Terry Parker has a visitor, and is aware he can count on one hand the number of times he has had a non-family-member visitor at his home in the past year.

Terry Parker is up past his bedtime.

Terry Parker says goodbye to his friend and intends to go straight to bed.

Terry Parker doesn’t go straight to bed.

Terry Parker realizes he has to be up in four hours and goes to bed.

Terry Parker hits the snooze button four times.

Terry Parker thinks it is a crime against nature to have to get up this early on a Saturday.

Terry Parker cannot get enough coffee.

Terry Parker is driving to Pasadena.

Terry Parker witnesses remarkably beautiful acts of generosity and brotherly love.

Terry Parker is leaving Pasadena and wants a taco in the worst way.

Terry Parker begins the Couch Film Festival with “Zombieland”.

Terry Parker wishes Emma Stone was his neighbor. Also he wishes he was having sex with his neighbor.

Terry Parker thinks that the plausibility of the hero arriving just in time to save the girls from the voracious zombies was pretty thin.

Terry Parker recognizes that discussing “plausibility” in relation to a zombie film is pretty ridiculous.

Terry Parker is eating bratwurst with organic mustard and is unable to finish it while the zombie film is playing.

Terry Parker tries to write a blog entry, but is feeling uninspired and walks away from the computer without having written a word.

Terry Parker continues the film festival with “Iron Man 2”. He can’t remember how the first “Iron Man” ended. He soon realizes it doesn’t matter.

Terry Parker suddenly remembers his kids left a Snickers bar and some peanut M&Ms in the cupboard, and feels like dancing a jig.

Terry Parker naps briefly during IM2 but chooses not to rewind to see what he missed.

Terry Parker exchanges text messages with his son who has no interest in the movie his dad is watching.

Terry Parker realizes an unintended coincidence:  the next film for the afternoon – “Sherlock Holmes” – also features “Iron Man’s” Robert Downey Jr.

Terry Parker makes a big-ass plate of nachos and realizes he is being an enormous pig.

Terry Parker thinks Robert Downey Jr. has a very believable British accent in this movie.

Terry Parker wishes Robert Downey Jr. was his neighbor. Also he wishes – never mind.

Terry Parker has watched three movies on a Saturday – something he hasn’t done in at least a decade. He’s also gained three pounds in one day – something he hasn’t done since Thanksgiving.

Terry Parker needs to return the movies to Redbox and wishes he had chosen a location closer to home.

Terry Parker decides to go to Blockbuster to rent additional movies.

Terry Parker thinks the “franchise reboot” of “A Nightmare on Elm Street” could have been much, much better if Freddy didn’t talk so much. He was much scarier in the original version when he barely said a word.

Terry Parker remembers the night he saw the very first “Elm Street” as a teenager and how he didn’t sleep well at all that night because the original Freddy was so utterly creepy.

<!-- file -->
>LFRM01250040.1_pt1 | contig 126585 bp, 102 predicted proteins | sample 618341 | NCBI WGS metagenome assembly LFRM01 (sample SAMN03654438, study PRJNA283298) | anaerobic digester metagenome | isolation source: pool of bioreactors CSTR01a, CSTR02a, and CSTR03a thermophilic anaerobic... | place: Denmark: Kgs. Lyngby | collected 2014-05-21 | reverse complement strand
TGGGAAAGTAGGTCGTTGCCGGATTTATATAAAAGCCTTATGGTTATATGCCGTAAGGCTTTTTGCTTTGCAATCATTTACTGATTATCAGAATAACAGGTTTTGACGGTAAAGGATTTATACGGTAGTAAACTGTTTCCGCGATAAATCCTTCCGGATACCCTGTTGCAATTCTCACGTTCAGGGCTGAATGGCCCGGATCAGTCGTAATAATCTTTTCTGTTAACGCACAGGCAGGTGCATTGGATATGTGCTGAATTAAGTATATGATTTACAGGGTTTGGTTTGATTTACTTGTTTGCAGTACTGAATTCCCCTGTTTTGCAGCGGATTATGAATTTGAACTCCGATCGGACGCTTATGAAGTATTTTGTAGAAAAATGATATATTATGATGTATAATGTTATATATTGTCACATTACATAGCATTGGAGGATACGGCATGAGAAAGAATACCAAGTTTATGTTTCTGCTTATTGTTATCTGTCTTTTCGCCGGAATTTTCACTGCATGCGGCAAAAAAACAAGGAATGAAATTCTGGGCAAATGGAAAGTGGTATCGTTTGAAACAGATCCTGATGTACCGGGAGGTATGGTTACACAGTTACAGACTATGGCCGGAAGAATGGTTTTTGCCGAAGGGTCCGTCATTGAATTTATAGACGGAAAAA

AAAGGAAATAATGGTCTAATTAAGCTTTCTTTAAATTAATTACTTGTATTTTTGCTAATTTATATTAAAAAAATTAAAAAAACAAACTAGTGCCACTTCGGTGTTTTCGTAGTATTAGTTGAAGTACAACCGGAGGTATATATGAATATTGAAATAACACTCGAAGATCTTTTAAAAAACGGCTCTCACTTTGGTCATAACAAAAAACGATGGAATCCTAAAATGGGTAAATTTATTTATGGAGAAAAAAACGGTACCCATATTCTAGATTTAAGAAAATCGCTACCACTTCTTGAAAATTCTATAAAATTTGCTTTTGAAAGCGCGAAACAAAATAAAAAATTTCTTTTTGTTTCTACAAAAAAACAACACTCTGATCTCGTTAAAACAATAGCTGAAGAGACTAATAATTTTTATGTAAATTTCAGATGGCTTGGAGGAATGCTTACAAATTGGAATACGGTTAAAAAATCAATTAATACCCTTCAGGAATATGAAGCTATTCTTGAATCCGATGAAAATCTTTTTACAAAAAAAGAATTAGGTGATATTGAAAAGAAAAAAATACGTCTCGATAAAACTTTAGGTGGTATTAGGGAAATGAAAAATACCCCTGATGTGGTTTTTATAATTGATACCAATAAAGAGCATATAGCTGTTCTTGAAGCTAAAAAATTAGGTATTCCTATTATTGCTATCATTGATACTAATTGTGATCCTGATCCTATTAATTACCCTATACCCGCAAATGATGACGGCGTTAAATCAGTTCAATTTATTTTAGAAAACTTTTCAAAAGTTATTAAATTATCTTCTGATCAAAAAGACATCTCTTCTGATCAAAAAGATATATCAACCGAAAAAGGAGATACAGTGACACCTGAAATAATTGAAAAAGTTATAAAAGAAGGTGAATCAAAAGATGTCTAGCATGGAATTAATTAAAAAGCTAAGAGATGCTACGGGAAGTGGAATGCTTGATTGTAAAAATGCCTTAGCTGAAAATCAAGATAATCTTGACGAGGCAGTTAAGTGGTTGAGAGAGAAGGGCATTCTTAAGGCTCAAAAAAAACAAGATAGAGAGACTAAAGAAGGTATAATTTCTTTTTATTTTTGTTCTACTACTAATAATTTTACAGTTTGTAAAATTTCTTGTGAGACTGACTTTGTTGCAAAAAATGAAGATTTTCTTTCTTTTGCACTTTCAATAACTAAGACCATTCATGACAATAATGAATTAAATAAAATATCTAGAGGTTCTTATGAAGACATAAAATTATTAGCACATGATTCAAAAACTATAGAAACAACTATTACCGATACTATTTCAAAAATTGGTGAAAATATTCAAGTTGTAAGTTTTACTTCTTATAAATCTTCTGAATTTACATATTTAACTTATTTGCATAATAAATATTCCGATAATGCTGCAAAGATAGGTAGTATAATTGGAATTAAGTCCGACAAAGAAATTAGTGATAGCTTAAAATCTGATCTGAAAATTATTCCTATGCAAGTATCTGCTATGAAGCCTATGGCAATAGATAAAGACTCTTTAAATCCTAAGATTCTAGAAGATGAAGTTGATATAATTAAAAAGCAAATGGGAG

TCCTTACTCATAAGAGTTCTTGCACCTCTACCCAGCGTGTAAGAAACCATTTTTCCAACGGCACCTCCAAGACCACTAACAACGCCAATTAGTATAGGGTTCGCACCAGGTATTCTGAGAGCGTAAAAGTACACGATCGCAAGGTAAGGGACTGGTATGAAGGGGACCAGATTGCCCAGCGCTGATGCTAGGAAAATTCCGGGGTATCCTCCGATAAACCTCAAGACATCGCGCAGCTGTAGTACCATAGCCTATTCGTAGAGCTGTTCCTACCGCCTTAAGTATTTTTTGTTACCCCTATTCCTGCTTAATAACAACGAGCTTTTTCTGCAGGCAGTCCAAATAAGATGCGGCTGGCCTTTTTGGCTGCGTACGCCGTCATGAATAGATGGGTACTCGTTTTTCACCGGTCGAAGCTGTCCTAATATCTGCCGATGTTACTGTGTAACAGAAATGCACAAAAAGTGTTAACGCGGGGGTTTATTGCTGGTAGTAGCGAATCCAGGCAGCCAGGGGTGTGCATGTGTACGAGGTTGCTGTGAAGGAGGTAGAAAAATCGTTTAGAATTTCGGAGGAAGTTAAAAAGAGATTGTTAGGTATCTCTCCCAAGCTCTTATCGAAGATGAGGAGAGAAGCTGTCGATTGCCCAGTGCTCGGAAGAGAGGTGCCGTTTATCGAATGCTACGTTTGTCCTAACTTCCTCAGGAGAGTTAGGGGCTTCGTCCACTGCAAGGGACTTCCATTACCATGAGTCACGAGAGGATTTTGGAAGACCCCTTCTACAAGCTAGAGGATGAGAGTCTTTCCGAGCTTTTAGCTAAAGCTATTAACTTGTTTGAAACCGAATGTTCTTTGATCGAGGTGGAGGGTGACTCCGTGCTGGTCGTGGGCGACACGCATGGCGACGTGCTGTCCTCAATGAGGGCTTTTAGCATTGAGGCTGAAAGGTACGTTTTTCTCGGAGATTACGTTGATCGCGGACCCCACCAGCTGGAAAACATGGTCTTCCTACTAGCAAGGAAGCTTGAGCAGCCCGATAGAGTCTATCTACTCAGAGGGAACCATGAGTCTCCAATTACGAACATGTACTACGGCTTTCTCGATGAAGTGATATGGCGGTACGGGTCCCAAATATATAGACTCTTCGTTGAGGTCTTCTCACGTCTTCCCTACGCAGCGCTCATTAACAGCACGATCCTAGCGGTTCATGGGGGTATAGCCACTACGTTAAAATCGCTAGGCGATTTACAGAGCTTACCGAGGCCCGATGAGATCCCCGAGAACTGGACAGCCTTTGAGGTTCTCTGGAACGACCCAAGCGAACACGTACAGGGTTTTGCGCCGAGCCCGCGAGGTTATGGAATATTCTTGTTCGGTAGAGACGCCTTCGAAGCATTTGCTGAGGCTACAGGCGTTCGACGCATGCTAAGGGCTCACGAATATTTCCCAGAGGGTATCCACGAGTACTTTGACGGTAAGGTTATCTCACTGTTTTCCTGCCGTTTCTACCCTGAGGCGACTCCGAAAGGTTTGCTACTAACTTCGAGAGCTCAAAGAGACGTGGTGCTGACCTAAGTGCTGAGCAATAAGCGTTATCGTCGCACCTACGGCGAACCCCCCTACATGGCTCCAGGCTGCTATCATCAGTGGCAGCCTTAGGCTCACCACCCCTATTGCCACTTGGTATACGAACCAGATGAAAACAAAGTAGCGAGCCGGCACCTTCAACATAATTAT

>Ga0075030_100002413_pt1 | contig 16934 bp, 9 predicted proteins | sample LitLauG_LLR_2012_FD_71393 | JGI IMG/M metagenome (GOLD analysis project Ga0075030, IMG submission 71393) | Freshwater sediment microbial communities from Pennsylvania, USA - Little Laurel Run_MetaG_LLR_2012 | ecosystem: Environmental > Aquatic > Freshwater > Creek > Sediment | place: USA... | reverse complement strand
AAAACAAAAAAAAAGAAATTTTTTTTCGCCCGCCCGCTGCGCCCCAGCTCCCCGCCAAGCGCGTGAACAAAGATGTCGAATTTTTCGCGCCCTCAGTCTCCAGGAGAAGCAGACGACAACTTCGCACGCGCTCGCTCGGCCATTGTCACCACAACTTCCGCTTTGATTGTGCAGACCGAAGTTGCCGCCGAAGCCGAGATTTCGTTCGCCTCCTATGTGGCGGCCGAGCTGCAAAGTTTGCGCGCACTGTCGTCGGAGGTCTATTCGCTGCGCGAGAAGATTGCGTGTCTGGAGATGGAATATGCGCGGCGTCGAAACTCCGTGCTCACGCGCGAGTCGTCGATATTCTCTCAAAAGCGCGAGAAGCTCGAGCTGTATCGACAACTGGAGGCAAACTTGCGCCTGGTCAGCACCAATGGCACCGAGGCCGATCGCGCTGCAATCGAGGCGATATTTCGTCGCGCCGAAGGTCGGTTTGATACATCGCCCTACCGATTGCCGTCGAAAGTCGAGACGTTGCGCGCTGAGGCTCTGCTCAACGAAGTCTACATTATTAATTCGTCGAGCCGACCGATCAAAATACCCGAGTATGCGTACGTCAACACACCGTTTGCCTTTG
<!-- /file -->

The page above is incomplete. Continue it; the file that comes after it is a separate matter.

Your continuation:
Terry Parker went to bed after the movie was over, and had no trouble sleeping.

Terry Parker is grateful to be able to sleep in on a Sunday.

Terry Parker had coffee and a breakfast burrito and more coffee.

Terry Parker tries again to write an entry for his blog, but is still having trouble finding enough interest in anything to write about.

Terry Parker watched “The Crazies” and was pleasantly surprised at what a well-made film it actually is.

Terry Parker decides he should do something productive with his time, and decides to clean his office.

Terry Parker gets sidetracked looking at photos of his kids, but eventually gets the office completed.

Terry Parker folds his laundry.

Terry Parker does yoga in his living room.

Terry Parker showers and dresses and hits the couch for another movie.

Terry Parker thinks “The Hurt Locker” is unbelievably tense and can not imagine being in Iraq.

Terry Parker says a silent prayer for the men and women serving in the Armed Forces.

Terry Parker exchanges more texts with his son, who informs him that they dissected owl vomit in school on Friday.

Terry Parker wonders how the school district was able to procure owl vomit in large enough quantities to allow for student dissection.

Terry Parker prepares his breakfast, lunch, and dinner for tomorrow in an effort to mitigate the pain and hassle of Monday.

Terry Parker checks his e-mail.

Terry Parker tries again to come up with something to write for his blog entry, but is drawing a complete blank.

Terry Parker kills time perusing Facebook, looking at how his friends have spent their weekend–

Terry Parker has an idea.


Tis the Season for Horror and Madness

The lunatic on the street corner should have been the strangest sight of the evening, but he wasn’t.

The show started at 11:00 pm, and we had half an hour to kill after we found parking right on Lankershim Blvd. in North Hollywood. I needed coffee because I was out past my bedtime, but in this part of town, there were not a lot of coffee establishments within walking distance. We spotted a pizza place about half a mile down and decided to try our luck there.